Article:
BookBrowse Reviews The Given Day by Dennis Lehane

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The Given Day

A Novel

by Dennis Lehane

The Given Day by Dennis Lehane
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  • First Published:
    Sep 2008, 720 pages
    Paperback:
    Sep 2009, 720 pages

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Book Reviewed by:
Diane La Rue

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Set in Boston at the end of World War I, Lehane's novel captures the political and social unrest of a nation caught at the crossroads between past and future

If you think that a fictional account of the 1919 Boston Police strike wouldn't hold your interest, you'd be wrong. Dennis Lehane, best known for his mysteries set in contemporary Boston, draws comparisons to E.L. Doctorow's classic Ragtime with his historical novel, The Given Day.

Both books combine the stories of fictional characters with actual people who lived at the time, with anarchist Emma Goldman making an appearance in both. The themes of family, loyalty, greed, class, race, secrets and power, and how they affect people and their relationships, combine to make this an unforgettable novel.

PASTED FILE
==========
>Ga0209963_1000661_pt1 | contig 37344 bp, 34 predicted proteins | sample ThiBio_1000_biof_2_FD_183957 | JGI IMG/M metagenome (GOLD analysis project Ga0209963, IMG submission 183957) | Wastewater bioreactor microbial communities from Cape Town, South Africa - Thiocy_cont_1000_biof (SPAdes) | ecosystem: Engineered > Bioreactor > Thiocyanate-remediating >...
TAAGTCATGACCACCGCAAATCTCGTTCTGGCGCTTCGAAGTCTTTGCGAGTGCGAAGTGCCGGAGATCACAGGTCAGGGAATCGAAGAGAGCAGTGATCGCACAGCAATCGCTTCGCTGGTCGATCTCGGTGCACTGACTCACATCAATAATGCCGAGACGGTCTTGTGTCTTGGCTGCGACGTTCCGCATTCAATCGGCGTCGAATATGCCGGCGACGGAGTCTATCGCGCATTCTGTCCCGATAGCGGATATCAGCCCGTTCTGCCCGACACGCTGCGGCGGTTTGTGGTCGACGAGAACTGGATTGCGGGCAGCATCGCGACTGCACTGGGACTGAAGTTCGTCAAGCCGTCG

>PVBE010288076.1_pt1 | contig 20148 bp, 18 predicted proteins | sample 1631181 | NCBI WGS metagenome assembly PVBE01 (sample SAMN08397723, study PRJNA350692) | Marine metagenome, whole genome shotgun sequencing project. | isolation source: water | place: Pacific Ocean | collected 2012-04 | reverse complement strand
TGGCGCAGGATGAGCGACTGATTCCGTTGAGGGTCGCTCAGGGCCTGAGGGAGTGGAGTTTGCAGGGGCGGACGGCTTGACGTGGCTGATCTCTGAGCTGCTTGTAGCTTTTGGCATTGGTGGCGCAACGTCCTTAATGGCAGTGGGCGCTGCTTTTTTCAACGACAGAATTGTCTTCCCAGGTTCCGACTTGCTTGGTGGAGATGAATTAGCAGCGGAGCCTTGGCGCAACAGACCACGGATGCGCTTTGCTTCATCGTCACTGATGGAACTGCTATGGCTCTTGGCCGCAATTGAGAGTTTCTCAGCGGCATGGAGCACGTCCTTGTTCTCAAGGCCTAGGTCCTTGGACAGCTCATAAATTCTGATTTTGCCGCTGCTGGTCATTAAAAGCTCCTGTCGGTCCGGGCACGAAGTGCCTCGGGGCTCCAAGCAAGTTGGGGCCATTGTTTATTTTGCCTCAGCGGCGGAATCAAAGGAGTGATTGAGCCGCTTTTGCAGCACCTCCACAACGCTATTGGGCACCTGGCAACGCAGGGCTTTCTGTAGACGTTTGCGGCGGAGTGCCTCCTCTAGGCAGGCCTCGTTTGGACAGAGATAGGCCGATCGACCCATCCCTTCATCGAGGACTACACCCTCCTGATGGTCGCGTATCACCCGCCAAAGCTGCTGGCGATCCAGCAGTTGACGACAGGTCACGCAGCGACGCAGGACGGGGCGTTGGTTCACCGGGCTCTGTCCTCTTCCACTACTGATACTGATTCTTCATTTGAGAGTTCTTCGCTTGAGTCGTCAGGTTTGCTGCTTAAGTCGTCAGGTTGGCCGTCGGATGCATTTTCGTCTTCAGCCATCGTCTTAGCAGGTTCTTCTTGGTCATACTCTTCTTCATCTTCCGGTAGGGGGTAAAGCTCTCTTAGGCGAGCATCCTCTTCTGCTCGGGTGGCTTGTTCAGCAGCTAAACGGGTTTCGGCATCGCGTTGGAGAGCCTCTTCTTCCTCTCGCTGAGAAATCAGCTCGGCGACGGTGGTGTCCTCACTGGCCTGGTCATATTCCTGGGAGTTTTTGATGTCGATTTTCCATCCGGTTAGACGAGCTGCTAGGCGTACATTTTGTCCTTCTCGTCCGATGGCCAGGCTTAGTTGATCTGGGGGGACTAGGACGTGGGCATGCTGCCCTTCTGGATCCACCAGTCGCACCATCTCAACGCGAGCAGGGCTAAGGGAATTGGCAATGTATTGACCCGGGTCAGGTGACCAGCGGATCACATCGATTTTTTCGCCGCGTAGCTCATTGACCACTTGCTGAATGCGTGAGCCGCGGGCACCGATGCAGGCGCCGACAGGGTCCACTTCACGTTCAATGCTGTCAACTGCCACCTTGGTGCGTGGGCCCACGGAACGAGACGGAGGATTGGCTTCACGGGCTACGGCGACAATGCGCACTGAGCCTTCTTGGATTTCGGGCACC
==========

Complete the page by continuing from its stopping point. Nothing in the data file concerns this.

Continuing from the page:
Baseball fans will be drawn in immediately as the story starts off with Babe Ruth, playing at that time for the Boston Red Sox. Ruth stumbles upon a baseball game being played by young black men in Ohio, and asks to join the game. He is in awe of their talent, and when men who love the purity of the sport play the game, it is beautiful. Lehane's description of this game of baseball accurately depicts why Americans love it so.

Racism rears its head when the rest of the Red Sox players want to join the game. When the black players' superior skills are apparent, the white players pull their rank as the ruling class, and the illusion that the game is being played by equals is over.

This incident sets the tone for the rest of the novel. While Babe Ruth is portrayed as not very intelligent, he understands one important thing: it's all about money. "The world made his head hurt - Bolsheviks overthrowing the czar, the Kaiser running roughshod over Europe, anarchists tossing bombs in the streets of this very country, blowing up parades and mailboxes. People were angry, people were shouting, people were dying in trenches and marching outside factories. And it all had something to do with money".

Cynics may say that it has always been, and always will be, this way. Money rules all, and those who have it will do anything to keep it, and if that means lying, stealing and killing, then that is what they will do.

Lehane captures the essence of his characters in just a few sentences. When Luther meets Isaiah Giddreaux, a compatriot of W.E.B. Du Bois, he says Isaiah has "the eyes of a lamb lying down in the last spot of sun on a summer evening. Or those of a lion, waiting for the lamb to get sleepy". Immediately the reader knows not to underestimate Giddreaux.